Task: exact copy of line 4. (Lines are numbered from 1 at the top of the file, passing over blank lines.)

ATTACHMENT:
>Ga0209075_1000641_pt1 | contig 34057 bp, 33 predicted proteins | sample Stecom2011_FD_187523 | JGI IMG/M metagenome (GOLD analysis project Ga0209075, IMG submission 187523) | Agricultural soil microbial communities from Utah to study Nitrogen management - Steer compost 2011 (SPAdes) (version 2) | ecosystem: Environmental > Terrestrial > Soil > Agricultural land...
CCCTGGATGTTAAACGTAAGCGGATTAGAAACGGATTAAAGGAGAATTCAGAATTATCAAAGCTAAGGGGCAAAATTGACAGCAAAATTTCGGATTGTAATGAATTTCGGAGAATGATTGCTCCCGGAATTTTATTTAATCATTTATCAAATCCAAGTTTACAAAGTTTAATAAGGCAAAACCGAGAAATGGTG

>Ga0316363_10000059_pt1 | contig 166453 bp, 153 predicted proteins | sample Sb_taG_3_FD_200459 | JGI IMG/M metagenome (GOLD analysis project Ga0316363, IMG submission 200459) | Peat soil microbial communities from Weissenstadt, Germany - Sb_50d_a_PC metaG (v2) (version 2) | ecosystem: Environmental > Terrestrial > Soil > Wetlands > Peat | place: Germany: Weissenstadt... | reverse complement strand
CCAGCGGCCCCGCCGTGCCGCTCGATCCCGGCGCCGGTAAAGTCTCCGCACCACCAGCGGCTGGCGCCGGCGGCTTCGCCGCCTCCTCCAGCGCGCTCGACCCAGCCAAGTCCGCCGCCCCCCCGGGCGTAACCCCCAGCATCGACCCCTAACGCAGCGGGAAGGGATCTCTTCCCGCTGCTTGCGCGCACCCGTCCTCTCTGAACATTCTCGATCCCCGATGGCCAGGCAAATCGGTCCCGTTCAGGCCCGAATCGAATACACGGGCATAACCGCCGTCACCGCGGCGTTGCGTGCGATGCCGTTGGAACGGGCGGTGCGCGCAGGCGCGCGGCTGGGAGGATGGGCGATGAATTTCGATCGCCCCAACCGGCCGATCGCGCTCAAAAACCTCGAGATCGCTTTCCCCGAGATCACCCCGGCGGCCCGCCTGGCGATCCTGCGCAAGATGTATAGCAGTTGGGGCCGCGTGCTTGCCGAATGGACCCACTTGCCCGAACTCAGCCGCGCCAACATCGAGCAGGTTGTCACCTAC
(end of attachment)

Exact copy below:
CCAGCGGCCCCGCCGTGCCGCTCGATCCCGGCGCCGGTAAAGTCTCCGCACCACCAGCGGCTGGCGCCGGCGGCTTCGCCGCCTCCTCCAGCGCGCTCGACCCAGCCAAGTCCGCCGCCCCCCCGGGCGTAACCCCCAGCATCGACCCCTAACGCAGCGGGAAGGGATCTCTTCCCGCTGCTTGCGCGCACCCGTCCTCTCTGAACATTCTCGATCCCCGATGGCCAGGCAAATCGGTCCCGTTCAGGCCCGAATCGAATACACGGGCATAACCGCCGTCACCGCGGCGTTGCGTGCGATGCCGTTGGAACGGGCGGTGCGCGCAGGCGCGCGGCTGGGAGGATGGGCGATGAATTTCGATCGCCCCAACCGGCCGATCGCGCTCAAAAACCTCGAGATCGCTTTCCCCGAGATCACCCCGGCGGCCCGCCTGGCGATCCTGCGCAAGATGTATAGCAGTTGGGGCCGCGTGCTTGCCGAATGGACCCACTTGCCCGAACTCAGCCGCGCCAACATCGAGCAGGTTGTCACCTAC